As of 2016, about 28% of the internet was running on websites using WordPress (source). That’s a lot of websites! While there are countless ways to make a WordPress site unique, page builders have emerged as an up-and-coming force in the WordPress scene. Many page builders promise the ability to design a website without needing any code at all (hint: big promises are difficult to keep). Most page builders are drag-and-drop tools built on top of WordPress that allow users to place elements on pages. In this post, I will break down page builders into categories and cover their ups, downs, ins, outs, and everything in between to allow you to decide if using one is the right move for you.


At the end of the day, the most common question you’ll get asked when building a website for a client, your company or yourself is “how much will this cost?” That leaves you with essentially four options:

  1. Learn code and design skills and build it all yourself (Free)
  2. Hiring a developer to custom-build the site for you ($$$$$)
  3. Find a pre-built WordPress theme (Free/Paid)
  4. Use a WordPress page builder (Free/Paid)

Bottomline, unless you’re paying for custom development, WordPress is going to be cost-effective. Most themes and page builders have a relatively small, one-time costs, and those that don’t use affordable annual rates.

When deciding between these options, remember that most websites change their design every 2-3 years. Having a page builder allows you to change the design without paying for any other content, whereas with a premade theme, you may have to purchase another to match your new design.


Elements are the custom pieces of the website like social media icons, newsletter signup forms, and images. Most page builders have every kind of element you could possibly need on your website. Additionally, page builders come with an immense collection of options for you to customize. Usually, this includes most typical CSS options as well as some custom sizing and animation options.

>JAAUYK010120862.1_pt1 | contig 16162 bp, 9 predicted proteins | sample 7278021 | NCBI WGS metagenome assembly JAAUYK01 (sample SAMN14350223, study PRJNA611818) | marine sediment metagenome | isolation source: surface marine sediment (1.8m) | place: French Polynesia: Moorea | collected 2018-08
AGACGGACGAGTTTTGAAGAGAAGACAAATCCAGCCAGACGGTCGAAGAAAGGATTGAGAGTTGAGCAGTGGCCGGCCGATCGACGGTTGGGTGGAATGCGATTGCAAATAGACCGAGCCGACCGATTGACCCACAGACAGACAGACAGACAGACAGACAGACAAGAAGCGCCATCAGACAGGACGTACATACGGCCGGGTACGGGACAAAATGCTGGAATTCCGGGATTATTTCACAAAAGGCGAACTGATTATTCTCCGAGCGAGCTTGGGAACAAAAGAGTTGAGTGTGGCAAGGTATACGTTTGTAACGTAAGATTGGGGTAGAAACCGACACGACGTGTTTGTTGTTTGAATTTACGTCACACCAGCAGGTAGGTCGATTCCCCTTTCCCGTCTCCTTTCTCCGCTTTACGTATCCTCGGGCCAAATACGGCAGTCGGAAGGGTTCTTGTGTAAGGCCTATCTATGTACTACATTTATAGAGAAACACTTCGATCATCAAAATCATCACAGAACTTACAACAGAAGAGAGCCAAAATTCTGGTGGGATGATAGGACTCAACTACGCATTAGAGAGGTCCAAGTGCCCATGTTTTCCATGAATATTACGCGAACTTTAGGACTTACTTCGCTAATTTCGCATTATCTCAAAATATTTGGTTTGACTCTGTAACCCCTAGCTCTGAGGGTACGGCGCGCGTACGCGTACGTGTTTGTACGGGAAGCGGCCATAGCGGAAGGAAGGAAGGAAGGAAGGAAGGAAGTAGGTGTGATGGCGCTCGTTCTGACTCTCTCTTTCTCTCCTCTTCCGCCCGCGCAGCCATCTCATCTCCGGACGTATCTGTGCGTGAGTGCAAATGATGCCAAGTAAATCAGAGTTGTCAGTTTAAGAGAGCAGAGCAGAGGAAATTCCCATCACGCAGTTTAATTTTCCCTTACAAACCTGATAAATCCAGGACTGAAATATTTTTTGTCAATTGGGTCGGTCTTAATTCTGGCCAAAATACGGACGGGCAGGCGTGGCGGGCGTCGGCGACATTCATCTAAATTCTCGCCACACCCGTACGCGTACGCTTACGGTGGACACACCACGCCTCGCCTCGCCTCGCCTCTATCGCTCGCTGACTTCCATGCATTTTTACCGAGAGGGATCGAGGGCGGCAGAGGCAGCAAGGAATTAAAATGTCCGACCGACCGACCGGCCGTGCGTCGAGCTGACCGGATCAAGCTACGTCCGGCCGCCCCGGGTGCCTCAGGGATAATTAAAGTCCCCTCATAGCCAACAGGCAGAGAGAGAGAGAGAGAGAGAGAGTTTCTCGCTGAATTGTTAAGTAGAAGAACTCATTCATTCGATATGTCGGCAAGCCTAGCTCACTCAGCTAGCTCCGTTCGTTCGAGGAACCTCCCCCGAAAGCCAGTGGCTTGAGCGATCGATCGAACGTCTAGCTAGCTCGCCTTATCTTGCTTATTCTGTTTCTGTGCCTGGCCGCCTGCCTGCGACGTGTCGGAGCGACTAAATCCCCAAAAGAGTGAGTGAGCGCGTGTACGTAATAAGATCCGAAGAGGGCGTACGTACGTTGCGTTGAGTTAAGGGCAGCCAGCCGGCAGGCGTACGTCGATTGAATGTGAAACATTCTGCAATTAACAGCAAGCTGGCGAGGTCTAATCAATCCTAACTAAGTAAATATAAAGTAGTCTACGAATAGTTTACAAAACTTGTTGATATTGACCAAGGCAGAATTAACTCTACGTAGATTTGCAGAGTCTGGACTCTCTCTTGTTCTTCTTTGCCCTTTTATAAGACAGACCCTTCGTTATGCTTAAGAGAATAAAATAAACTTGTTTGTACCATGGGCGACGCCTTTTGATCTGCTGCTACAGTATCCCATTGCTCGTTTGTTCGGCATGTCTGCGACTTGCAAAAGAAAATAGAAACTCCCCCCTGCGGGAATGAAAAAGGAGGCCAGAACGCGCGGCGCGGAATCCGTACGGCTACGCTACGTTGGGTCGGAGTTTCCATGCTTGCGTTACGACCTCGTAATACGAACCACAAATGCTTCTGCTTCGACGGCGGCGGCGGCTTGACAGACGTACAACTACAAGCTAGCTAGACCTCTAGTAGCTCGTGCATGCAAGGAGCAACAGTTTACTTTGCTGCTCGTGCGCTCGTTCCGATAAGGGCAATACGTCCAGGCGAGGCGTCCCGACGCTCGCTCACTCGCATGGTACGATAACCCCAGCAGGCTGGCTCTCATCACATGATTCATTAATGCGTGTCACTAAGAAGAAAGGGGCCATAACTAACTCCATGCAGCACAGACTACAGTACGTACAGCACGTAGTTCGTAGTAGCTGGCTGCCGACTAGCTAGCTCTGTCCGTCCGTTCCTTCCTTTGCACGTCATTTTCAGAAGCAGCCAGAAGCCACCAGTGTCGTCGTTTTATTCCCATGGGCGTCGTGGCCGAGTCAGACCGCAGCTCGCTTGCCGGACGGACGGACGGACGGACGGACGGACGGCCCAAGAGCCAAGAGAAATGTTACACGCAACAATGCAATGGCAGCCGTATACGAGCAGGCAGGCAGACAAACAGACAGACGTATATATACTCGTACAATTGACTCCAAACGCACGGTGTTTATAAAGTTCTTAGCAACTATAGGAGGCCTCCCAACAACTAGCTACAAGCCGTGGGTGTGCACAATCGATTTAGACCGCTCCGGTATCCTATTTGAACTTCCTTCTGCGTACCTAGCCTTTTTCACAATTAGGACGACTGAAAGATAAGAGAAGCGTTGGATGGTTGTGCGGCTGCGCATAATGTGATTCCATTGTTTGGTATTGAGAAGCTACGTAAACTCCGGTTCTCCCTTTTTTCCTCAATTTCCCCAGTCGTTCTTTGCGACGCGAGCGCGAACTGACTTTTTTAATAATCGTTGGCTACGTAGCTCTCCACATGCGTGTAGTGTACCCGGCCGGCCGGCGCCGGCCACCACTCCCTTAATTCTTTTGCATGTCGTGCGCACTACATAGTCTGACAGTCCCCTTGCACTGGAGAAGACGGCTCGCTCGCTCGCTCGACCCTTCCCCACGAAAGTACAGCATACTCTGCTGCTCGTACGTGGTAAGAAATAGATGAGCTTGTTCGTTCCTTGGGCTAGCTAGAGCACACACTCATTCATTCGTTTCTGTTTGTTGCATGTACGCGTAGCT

Customization is where page builders both shine and suffer; while a number of options provided is often enough, sometimes it simply isn’t. In the cases where more customization is required, you may need to add custom CSS or even a child theme to arrive at the intended style/behavior. Depending on your skill level, this may be out of your wheelhouse and will require you to look for external help even though you may have tried to avoid it by using a page builder in the first place.

So, should I use one or not?

As usual, it depends. Here are some quick descriptions of each type of development to determine whether doing it yourself, finding a pre-made theme or building the site using a page builder is the best option for you.


The monetary and time cost of doing it all yourself depends entirely on your background. If you’re a web designer and developer by trade, maybe this option suits you best. You’re only limited by the speed at which you can develop and design all that you need. This route gives you the utmost customization, as you can determine from the ground-up every piece of the site. In order to create your own WordPress theme, you need at least a rudimentary knowledge of PHP, CSS, HTML, and JS.

Pre-Built Theme